There’s still time, people. At 82 Gary Peacock, arguably the world’s premiere jazz bassist, is not just still getting better, he’s a hit a creative purple patch. The apparent demise of Keith Jarrett’s trio with Peacock and Jack DeJohnette, rather than dampen his enthusiasm, have proved a catalyst for him to return to leading his own bands, something he has down to stunning effect across the decades, but too rarely.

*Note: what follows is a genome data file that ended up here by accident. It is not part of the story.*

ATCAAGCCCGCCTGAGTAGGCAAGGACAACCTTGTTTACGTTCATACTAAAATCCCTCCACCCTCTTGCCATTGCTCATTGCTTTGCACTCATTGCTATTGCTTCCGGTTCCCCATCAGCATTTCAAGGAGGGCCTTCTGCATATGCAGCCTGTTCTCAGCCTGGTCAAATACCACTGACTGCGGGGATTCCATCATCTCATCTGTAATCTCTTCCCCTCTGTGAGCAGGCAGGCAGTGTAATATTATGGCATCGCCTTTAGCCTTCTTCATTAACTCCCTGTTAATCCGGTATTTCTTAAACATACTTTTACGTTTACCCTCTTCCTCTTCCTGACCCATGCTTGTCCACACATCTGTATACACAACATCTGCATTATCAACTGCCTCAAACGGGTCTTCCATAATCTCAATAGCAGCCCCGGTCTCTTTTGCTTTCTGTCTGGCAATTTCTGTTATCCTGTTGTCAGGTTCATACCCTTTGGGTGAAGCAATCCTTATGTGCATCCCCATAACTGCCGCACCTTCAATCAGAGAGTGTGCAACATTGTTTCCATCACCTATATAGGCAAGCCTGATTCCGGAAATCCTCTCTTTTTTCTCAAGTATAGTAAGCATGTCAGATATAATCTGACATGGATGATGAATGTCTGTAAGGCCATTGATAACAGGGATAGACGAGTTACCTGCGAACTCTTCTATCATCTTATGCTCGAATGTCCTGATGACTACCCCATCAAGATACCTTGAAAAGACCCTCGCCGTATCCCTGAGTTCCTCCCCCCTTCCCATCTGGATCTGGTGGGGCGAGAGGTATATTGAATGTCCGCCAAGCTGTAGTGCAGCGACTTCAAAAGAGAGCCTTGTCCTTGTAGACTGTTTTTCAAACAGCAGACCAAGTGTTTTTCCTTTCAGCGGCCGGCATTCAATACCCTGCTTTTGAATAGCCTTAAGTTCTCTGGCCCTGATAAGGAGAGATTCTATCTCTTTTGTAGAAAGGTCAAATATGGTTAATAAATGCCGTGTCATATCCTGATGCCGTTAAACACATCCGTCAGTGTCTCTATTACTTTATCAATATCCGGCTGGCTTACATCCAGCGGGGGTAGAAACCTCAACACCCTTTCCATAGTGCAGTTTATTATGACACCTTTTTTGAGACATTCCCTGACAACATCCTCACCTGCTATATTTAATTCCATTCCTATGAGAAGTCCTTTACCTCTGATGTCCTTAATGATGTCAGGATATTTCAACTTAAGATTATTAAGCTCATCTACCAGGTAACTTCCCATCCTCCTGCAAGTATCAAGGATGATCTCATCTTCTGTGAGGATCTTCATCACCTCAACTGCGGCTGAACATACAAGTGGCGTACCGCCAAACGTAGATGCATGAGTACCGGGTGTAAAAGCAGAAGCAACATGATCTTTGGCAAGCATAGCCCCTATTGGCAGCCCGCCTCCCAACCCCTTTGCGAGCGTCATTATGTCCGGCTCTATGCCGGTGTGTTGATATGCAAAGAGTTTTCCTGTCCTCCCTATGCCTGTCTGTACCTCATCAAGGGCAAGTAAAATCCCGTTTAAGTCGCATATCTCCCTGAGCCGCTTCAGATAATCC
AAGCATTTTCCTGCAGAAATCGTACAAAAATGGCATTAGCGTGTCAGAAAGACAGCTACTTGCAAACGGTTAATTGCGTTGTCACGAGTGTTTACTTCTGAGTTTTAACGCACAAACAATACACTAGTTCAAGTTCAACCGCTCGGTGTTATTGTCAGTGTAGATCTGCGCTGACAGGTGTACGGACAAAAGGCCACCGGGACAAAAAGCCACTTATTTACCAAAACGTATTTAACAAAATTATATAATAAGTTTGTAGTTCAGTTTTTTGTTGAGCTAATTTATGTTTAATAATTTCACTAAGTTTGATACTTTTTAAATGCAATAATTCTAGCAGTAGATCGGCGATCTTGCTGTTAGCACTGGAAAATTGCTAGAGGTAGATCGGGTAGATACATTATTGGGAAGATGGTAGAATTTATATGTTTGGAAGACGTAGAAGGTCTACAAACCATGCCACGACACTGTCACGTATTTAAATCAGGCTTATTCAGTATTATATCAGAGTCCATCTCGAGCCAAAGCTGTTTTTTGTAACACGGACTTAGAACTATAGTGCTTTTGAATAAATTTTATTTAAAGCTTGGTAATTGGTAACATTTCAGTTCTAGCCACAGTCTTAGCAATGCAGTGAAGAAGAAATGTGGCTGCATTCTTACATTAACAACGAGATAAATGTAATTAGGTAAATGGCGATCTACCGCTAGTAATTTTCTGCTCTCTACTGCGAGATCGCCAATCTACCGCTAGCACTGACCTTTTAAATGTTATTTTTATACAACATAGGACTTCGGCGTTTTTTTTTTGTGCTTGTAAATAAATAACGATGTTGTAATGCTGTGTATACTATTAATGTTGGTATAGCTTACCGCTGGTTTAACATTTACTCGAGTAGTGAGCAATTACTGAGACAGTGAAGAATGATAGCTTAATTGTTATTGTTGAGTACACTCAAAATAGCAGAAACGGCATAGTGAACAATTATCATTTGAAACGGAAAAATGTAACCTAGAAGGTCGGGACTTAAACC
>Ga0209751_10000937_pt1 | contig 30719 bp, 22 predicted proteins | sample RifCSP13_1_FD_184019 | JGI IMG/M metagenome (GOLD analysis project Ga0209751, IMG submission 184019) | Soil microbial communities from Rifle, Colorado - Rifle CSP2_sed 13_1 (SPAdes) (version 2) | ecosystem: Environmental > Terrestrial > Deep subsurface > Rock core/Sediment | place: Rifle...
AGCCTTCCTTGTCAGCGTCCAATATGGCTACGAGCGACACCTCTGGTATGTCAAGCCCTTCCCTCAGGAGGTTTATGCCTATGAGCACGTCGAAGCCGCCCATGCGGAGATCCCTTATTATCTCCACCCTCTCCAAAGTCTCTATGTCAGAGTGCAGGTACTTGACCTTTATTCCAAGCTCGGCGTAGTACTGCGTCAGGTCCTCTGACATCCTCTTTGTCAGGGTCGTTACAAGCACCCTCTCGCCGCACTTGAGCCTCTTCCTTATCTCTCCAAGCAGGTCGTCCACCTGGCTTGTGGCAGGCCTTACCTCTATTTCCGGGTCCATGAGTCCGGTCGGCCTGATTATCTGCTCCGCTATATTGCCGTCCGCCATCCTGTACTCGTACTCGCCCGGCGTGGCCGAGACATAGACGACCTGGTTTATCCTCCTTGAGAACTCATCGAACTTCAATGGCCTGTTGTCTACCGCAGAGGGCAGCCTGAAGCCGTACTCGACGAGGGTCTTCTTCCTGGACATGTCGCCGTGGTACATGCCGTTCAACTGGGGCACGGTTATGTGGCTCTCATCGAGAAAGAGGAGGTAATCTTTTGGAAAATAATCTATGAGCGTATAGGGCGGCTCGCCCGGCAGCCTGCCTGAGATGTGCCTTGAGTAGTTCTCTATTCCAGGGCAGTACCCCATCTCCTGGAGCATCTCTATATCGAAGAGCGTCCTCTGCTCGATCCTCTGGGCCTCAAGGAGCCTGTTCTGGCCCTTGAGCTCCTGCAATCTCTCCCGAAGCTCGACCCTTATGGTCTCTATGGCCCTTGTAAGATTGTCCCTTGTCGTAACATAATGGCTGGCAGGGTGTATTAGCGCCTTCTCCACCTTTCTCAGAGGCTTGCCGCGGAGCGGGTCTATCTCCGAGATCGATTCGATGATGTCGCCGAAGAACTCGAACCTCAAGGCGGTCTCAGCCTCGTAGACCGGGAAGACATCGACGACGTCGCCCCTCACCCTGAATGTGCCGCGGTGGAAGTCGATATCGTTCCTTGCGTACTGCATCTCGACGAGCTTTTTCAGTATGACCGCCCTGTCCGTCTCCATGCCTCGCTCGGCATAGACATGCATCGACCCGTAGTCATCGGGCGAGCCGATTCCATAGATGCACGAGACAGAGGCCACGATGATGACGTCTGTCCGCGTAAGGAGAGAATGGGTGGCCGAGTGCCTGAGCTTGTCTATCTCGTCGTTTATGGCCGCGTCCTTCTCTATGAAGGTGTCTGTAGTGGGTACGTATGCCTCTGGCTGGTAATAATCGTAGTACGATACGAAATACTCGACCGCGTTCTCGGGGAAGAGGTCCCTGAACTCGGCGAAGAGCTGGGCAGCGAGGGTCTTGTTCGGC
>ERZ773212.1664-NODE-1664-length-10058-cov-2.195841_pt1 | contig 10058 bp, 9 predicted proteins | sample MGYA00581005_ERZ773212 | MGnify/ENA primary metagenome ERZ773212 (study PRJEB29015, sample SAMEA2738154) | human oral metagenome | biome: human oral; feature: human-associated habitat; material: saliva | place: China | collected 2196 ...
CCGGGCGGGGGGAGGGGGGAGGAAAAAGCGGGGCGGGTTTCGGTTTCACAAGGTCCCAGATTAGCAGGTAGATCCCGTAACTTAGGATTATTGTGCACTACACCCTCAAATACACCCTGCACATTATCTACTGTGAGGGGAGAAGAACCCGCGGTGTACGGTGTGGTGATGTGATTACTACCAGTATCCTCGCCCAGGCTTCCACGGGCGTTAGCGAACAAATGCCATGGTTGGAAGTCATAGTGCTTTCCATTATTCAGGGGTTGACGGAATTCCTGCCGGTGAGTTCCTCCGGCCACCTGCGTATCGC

The second outing from his trio with pianist with pianist Marc Copland and drummer Joey Baron is more than a match for the first, and, crucially, provides another outlet for Peacock’s enigma-laden compositions. The one free improvisation, Empty Forest, epitomises the finesse with which Copland and Baron leave sonic space for the bass. This is not done in a self-conscious way, but as a consequence of their natural conversational instincts; of the way they use rests to accentuate meaning and cast auras around the notes (further irradiated by Manfred Eicher’s production). Through it all flows that magnificent double bass sound, with Peacock’s lines in constant dialogue between sinewy propulsion, tender lyricism and deep mysteries.